Jesus, the faithful witness, teaches us that in him our very humanity is being lifted up to God. In him we are made partakers of that divine life, through his Body and Blood, given on the Cross and raised in glory by the Holy Spirit. It is the great privilege of ordained priesthood to make this, the very heart of salvation, freshly presented in every age and in every place.

My brother priests, we are anointed, ordained, to take the very stuff of life and reveal it to be the gift of heaven, the means of our salvation. The bread which we accept from the people is the daily toil which is the lot of us all. The wine we receive from them is the participation, of every person, in the suffering of this world. Our words of consecration witness to the truth that God takes the toil and pain of this world and transforms it into the saving mystery it truly is. ‘Take and eat this bread’; ‘take and drink this chalice’ refer first to the daily reality of living, suffering and dying from which no one is excused. This reality, already suffused with the Holy Spirit, is now, through that same Spirit, revealed to be the substance of our salvation, for it is all taken up by Christ in his one redeeming sacrifice. In him, the texture of and content of our day, of every day, is transformed. In him, we see that the reality that awaits us each morning, and the reality within us, is the ‘first matter’ of the sacrifice we celebrate and the sacrament we bring.

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21 June: Lawful Authority

The Pharisees took counsel how they might entangle him in his talk. And they sent out unto him their disciples with the Herodians, saying, Master, we know that thou art true, and teachest the way of God in truth, neither carest thou for any man: for thou regardest not the person of men. Tell us therefore, What thinkest thou? Is it lawful to give tribute unto Caesar, or not?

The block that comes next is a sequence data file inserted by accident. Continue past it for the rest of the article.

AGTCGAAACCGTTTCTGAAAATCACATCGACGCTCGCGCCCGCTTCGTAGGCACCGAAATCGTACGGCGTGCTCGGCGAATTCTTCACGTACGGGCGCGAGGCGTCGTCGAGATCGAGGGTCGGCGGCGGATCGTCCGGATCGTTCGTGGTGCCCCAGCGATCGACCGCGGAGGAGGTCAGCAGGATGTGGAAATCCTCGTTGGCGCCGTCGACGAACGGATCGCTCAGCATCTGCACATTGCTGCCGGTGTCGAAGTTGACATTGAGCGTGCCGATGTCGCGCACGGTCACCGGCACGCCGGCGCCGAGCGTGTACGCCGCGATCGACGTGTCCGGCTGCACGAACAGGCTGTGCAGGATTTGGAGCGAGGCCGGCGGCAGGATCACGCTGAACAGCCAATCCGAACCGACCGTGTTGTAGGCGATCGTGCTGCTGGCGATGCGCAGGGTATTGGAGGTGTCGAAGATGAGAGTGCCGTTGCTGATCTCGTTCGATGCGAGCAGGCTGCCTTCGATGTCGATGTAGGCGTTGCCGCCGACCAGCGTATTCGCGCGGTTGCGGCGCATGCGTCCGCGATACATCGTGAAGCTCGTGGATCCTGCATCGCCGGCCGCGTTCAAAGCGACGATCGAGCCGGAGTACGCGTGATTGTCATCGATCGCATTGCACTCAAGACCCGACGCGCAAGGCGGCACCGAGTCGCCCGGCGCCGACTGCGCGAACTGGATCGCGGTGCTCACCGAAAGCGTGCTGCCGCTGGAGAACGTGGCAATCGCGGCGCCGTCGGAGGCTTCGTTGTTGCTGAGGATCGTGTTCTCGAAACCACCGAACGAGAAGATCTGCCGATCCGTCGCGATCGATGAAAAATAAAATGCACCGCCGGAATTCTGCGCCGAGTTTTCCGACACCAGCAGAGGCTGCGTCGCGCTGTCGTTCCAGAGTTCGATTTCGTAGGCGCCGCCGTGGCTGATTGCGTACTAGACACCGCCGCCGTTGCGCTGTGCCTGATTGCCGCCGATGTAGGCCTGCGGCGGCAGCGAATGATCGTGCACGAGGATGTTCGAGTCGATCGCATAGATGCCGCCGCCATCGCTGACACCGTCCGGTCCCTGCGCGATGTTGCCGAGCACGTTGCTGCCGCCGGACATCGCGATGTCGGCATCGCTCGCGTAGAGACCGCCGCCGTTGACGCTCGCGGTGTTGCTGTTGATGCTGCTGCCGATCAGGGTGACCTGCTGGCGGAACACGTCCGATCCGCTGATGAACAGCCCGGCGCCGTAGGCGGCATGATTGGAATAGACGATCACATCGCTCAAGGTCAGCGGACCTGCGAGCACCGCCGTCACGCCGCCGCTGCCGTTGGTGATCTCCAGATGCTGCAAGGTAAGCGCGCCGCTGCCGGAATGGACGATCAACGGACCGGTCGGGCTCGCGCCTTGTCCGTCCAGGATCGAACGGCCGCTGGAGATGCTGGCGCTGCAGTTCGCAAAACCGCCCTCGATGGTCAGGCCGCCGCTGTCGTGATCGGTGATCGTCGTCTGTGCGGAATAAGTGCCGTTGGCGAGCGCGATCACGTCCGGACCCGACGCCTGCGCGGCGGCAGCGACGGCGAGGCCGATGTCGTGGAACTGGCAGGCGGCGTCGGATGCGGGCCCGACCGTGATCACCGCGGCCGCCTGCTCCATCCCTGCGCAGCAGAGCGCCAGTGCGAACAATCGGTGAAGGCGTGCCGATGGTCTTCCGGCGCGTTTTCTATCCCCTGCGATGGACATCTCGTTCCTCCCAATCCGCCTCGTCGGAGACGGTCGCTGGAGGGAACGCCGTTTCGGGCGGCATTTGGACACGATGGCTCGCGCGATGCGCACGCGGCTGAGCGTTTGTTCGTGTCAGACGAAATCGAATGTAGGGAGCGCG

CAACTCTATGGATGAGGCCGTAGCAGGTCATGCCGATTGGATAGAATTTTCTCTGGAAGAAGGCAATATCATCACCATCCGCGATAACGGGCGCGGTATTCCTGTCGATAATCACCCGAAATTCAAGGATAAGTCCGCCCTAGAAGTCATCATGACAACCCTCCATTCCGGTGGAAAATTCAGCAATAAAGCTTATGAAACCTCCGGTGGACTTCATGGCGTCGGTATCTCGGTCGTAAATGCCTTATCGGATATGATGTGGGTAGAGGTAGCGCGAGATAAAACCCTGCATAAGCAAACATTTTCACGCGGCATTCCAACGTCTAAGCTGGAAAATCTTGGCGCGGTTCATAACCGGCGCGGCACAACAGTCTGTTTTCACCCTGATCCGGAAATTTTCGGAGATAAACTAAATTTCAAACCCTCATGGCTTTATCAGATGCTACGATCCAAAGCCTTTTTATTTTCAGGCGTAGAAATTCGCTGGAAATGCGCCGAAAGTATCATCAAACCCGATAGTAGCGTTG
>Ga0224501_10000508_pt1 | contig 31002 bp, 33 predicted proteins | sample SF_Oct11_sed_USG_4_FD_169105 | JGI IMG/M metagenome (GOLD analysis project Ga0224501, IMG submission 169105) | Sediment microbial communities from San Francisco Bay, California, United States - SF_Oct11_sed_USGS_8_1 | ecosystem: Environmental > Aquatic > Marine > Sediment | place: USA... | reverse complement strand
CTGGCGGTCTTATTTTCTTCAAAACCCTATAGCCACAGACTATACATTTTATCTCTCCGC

But Jesus perceived their wickedness, and said, Why tempt ye me, ye hypocrites? Shew me the tribute money. And they brought unto him a penny. And he saith unto them, Whose is this image and superscription?

They say unto him, Caesar’s. Then saith he unto them, Render therefore unto Caesar the things which are Caesar’s; and unto God the things that are God’s.

When they had heard these words, they marvelled, and left him, and went their way.

Matthew 22:15-22.

This story takes place during Holy Week, the days of preparation for the Passover Feast in Jerusalem. Herod was around, as the Gospels tell us he took part in condemning Jesus. Here Herod is in an unlikely alliance with the Pharisees, collaborators lining up with the upholders of the Jewish Law; opposite views of the basis for civil society. Both groups are corrupt, both are tempted to confuse their own interests with those of God’s people, their authority is shaky and in both cases dependent on the Roman Occupation, for or against it, for their prestige. Does either group want a revolution?

Dr Johnson wrote:

The general story of mankind will evince that lawful and settled authority is very seldom resisted when it is well employed…. Men are easily kept obedient to those who have temporal dominion in their hands, till their veneration is dissipated by such wickedness and folly as can neither be defended nor concealed.

The Rambler, No. 50; in “Life of Johnson, Volume 1 1709-1765” by James Boswell.

Jesus sketches out the fine line we generally have to follow in respecting lawful authority. It requires grown up thinking, not Punch and Judy politics. But how best to resist indefensible wickedness and folly? It was a question of life and death for tomorrow’s saints, John Fisher and Thomas More.

For deeper and satisfying reflection on this passage, we suggest joining Sister Johanna as she eavesdrops on the discussion that Jesus so elegantly sidesteps, in this post from last May.

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14 June: and yet …

Aberdaron Beach, below the church where RS Thomas was parish priest.